Since January, we’ve produced NINE videos in all (plus a couple of promotional things like the pitch video), with a tenth on its way in the next week or two.

    If we meet the $20,000 base goal, we can afford to produce at least TWENTY minutes of new animated content—(at least) FIVE new episodes of Multiplex 10: The Web Series and (at least) FIVE new movie reviews—to be released every one or two weeks, starting … well, as soon as possible. Minus approximately $1,800 for payment processing and Kickstarter fees, the base goal translates to a little over $900 per minute for design, animation, voice acting, sound, and music.

    That is super cheap for animation; in fact, it may be below the theoretical lower limit for animation costs. Details at the Kicker, do consider helping.

  • Via Comic Tea Party, the book club/discussion group/movable colloquium, a survey about comics and your habits in reading them. I’m very eager to see the results, so take a couple of minutes and let them know how you’re interacting with indie-slash-web comics, which you can do at the Google Form.
  • Via she’s been on hiatus for too long, welcome back to regular webcomicking, Danielle Corsetto dropped some news when I attended her Q&A in Philadelphia, part of her Big Ass Book Tour. She’s partnered up with Monica Gallagher to do a new webcomic that has as its focus providing solid sex info to young people that would otherwise not get much (or, sad to say, any truthful) sex education. The focus of the strip will be some recent high school grads learning how their bodies work.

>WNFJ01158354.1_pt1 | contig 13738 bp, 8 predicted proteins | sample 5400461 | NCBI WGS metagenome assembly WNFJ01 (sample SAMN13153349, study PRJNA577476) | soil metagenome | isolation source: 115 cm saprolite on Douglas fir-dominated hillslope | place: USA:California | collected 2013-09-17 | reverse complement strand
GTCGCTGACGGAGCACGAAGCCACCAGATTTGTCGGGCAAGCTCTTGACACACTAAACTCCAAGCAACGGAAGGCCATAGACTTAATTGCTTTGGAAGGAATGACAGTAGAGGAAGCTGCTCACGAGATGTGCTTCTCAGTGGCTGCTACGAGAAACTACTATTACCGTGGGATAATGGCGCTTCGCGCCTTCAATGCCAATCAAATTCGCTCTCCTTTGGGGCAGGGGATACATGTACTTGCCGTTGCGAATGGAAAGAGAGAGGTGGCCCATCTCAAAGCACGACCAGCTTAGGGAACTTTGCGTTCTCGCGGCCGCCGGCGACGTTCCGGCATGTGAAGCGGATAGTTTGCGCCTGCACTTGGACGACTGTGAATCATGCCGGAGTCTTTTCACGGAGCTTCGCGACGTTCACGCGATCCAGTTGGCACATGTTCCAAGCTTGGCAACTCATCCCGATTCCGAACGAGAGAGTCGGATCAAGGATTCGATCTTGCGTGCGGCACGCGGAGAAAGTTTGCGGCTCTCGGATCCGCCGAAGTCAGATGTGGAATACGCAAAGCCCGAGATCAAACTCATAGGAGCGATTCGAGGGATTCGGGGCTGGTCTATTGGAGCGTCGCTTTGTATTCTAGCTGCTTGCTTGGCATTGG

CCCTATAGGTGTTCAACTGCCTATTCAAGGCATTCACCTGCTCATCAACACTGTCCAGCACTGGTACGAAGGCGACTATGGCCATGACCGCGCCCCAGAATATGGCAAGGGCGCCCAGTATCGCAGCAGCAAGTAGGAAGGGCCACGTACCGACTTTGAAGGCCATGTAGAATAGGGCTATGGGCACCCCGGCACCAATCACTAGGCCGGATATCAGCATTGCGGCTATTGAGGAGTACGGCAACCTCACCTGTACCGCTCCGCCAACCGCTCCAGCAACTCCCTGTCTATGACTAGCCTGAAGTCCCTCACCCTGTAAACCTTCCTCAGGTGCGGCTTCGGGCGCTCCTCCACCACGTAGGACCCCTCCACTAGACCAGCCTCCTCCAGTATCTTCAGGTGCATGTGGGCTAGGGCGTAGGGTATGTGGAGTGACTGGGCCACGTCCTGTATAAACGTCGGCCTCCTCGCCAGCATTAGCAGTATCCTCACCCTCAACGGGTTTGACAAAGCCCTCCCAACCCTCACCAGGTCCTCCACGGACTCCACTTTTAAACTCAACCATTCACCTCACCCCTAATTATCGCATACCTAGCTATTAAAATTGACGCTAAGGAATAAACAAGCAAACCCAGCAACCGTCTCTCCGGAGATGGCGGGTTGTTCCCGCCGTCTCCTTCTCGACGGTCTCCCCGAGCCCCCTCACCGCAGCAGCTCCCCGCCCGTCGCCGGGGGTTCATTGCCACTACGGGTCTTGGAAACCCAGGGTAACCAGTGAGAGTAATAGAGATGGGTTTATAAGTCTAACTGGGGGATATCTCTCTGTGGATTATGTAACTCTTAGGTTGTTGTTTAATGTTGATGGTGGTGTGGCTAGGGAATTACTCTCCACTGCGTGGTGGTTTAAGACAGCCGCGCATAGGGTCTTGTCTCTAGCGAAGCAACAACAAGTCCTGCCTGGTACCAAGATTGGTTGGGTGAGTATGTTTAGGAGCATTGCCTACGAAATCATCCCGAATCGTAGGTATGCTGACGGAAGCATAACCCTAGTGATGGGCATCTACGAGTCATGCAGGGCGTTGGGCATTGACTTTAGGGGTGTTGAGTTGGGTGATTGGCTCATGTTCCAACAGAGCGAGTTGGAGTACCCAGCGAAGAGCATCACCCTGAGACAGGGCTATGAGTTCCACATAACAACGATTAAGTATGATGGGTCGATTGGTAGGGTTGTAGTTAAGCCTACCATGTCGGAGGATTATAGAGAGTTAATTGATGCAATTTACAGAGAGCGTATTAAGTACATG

And, because it’s Corsetto, the learning will come courtesy of the dead sorority girl haunting a bottle of tequila in their house.

    BOO! It’s Sex launches today on Webtoons, with the first five episodes. Gallagher’s art is crisp, Mae Keller (who joins on the fifth episode) adds colors that do exactly what they’re meant to do (make the art pop without drawing too much attention to themselves), and Corsetto is just getting down to the facts as the fifth episode wraps. Time to learn about the clit, kids! At least, we will starting Tuesday, as the strip settles into its Tuesday/Thursday schedule.

    The only thing lacking? Corsetto admitted that she hadn’t thought about including her paranormal investigator characters in BOO! It’s Sex, but maybe we’ll get a cameo down the line. Come for the possibility of Ghost Kitty, stay for factual information about sex, reproduction, pleasure, health, and consent.


Spam of the day:

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Unless haptic feedback has gotten a hell of a lot better in the past week or so, clicking is a poor approximation to touching an ass.

Smart Ladies You Should Listen To. Also, Canadians

It’s been a long day, let’s get right to it.

  • Colleen AF Venable is more than one of the most influential people in comics publishing; she’s one of the most influential people in publishing, period. She’s in charge of the artistic direction of an entire imprint at Macmillan (and will even be able to share the name of that imprint in the next day or two), and between her trajectory upwards and Gina Gagliano’s new gig, we are going to look back at :01 Books as an incubator of publishing’s future movers and/or shakers.

    But I digress. I mention Venable today because she’s going to be delivering a webinar for all interested in the construction of graphic novels, sponsored by the Society of Children’s Book Writers & Illustrators, specifically the France region. As of this writing, five slots remain for registration, with the session taking place on Saturday, 30 June at 5:00pm CET / 11:00am EDT. The registration will run you €35 if you’re a member of SCBWI, €50 if not. If you suspect that Venable will be saying very smart things¹, there’s also a 15 minute video feedback session available for another €30, although you’ll have to settle for being on the waitlist.

  • Christina Tran is no stranger to comics — she’s been nominated for the Cartoonist Studio Prize the last two years in the webcomics division, winning last year. She’s a polymath, though, with a long list of stuff she’s done at the front page of her site, which you should definitely check out if you’re ever feeling too good about your own accomplishments.